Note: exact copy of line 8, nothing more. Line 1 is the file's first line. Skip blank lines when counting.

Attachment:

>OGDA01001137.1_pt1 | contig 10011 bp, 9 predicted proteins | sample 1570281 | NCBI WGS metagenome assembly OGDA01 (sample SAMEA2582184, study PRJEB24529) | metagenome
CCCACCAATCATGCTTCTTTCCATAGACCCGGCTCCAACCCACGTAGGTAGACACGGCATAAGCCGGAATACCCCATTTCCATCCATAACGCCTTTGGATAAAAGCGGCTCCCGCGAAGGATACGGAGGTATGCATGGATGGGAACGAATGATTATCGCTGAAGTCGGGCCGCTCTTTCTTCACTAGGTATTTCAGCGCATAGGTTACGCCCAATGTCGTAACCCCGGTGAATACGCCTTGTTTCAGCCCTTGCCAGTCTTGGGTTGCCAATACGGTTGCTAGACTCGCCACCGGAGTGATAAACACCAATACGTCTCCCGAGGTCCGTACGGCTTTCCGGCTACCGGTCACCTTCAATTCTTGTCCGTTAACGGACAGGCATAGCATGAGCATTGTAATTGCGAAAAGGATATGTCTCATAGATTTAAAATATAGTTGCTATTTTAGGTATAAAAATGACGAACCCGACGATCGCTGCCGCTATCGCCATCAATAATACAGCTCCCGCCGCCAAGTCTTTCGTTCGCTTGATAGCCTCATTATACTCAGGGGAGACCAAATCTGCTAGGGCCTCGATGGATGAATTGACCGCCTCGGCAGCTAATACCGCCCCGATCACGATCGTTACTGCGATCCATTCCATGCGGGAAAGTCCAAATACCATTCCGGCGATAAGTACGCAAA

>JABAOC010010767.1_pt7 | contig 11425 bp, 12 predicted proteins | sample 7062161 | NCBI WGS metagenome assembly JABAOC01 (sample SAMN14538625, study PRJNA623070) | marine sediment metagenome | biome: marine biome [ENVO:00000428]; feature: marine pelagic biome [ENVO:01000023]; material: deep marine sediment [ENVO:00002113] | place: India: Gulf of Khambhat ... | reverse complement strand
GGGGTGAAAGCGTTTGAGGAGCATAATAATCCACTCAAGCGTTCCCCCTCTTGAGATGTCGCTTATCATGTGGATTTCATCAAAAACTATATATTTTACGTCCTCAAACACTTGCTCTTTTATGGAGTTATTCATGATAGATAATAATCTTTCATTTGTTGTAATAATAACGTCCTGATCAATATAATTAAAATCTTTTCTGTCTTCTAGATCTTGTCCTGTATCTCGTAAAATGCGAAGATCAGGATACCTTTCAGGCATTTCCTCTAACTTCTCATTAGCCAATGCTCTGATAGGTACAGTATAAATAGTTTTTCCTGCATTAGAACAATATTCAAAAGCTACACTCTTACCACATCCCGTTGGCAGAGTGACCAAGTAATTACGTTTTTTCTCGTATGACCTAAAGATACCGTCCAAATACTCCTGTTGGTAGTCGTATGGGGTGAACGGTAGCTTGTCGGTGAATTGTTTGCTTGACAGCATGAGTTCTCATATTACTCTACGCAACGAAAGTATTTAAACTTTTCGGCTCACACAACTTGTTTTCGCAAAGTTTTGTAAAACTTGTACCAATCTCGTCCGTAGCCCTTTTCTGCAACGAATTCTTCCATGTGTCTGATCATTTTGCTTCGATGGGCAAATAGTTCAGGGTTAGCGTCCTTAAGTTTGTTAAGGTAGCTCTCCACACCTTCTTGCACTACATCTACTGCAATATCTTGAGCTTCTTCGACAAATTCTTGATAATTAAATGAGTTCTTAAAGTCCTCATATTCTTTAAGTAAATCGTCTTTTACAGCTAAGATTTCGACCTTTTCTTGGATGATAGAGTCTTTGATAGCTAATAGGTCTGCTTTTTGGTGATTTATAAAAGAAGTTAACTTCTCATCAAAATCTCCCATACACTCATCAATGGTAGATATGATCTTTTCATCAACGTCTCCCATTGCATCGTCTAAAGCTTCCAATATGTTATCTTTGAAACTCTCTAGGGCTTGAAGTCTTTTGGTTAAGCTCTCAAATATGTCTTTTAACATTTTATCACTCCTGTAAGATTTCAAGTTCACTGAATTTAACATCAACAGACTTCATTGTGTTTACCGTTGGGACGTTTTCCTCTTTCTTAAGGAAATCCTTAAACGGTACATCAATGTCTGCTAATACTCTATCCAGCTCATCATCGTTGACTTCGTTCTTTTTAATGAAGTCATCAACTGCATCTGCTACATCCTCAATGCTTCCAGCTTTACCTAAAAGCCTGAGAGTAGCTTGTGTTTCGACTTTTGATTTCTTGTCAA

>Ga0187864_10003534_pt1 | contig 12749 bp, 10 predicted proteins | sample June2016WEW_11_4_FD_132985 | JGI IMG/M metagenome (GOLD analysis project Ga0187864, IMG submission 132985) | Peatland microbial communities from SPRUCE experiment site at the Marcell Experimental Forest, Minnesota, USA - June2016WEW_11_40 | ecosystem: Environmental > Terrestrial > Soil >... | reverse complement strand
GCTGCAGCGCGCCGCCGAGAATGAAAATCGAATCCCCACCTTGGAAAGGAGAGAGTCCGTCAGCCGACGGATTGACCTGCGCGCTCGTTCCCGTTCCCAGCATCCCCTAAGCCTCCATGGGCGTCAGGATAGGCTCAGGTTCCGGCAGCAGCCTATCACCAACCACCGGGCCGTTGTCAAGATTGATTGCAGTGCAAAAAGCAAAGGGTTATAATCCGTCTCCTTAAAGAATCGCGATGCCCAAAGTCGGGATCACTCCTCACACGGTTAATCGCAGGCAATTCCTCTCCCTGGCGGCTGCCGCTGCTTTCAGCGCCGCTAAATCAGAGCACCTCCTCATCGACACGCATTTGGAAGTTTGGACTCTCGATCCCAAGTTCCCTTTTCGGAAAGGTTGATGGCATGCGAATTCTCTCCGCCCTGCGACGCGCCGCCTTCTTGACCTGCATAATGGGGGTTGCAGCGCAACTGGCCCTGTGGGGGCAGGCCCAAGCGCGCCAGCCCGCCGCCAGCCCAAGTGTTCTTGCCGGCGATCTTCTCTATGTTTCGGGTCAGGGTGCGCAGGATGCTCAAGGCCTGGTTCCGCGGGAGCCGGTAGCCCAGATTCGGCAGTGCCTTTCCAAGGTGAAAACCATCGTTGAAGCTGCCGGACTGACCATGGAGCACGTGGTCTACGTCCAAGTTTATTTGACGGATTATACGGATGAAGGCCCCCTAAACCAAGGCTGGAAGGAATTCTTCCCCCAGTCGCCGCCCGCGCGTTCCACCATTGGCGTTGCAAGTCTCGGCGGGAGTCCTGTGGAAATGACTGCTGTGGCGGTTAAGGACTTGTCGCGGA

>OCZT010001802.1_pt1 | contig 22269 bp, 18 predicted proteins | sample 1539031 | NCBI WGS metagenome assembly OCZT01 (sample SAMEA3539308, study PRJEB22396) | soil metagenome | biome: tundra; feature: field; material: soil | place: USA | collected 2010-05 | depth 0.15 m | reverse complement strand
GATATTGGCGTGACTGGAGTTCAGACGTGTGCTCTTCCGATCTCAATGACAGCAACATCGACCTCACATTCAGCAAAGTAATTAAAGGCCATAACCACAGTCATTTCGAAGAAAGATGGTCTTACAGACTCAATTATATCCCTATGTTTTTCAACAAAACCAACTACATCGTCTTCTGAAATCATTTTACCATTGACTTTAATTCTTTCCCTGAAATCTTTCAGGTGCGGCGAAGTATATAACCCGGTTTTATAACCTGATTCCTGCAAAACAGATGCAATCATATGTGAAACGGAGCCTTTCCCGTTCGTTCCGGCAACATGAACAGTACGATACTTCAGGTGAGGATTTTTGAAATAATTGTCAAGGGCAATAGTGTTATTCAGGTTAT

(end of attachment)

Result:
GATATTGGCGTGACTGGAGTTCAGACGTGTGCTCTTCCGATCTCAATGACAGCAACATCGACCTCACATTCAGCAAAGTAATTAAAGGCCATAACCACAGTCATTTCGAAGAAAGATGGTCTTACAGACTCAATTATATCCCTATGTTTTTCAACAAAACCAACTACATCGTCTTCTGAAATCATTTTACCATTGACTTTAATTCTTTCCCTGAAATCTTTCAGGTGCGGCGAAGTATATAACCCGGTTTTATAACCTGATTCCTGCAAAACAGATGCAATCATATGTGAAACGGAGCCTTTCCCGTTCGTTCCGGCAACATGAACAGTACGATACTTCAGGTGAGGATTTTTGAAATAATTGTCAAGGGCAATAGTGTTATTCAGGTTAT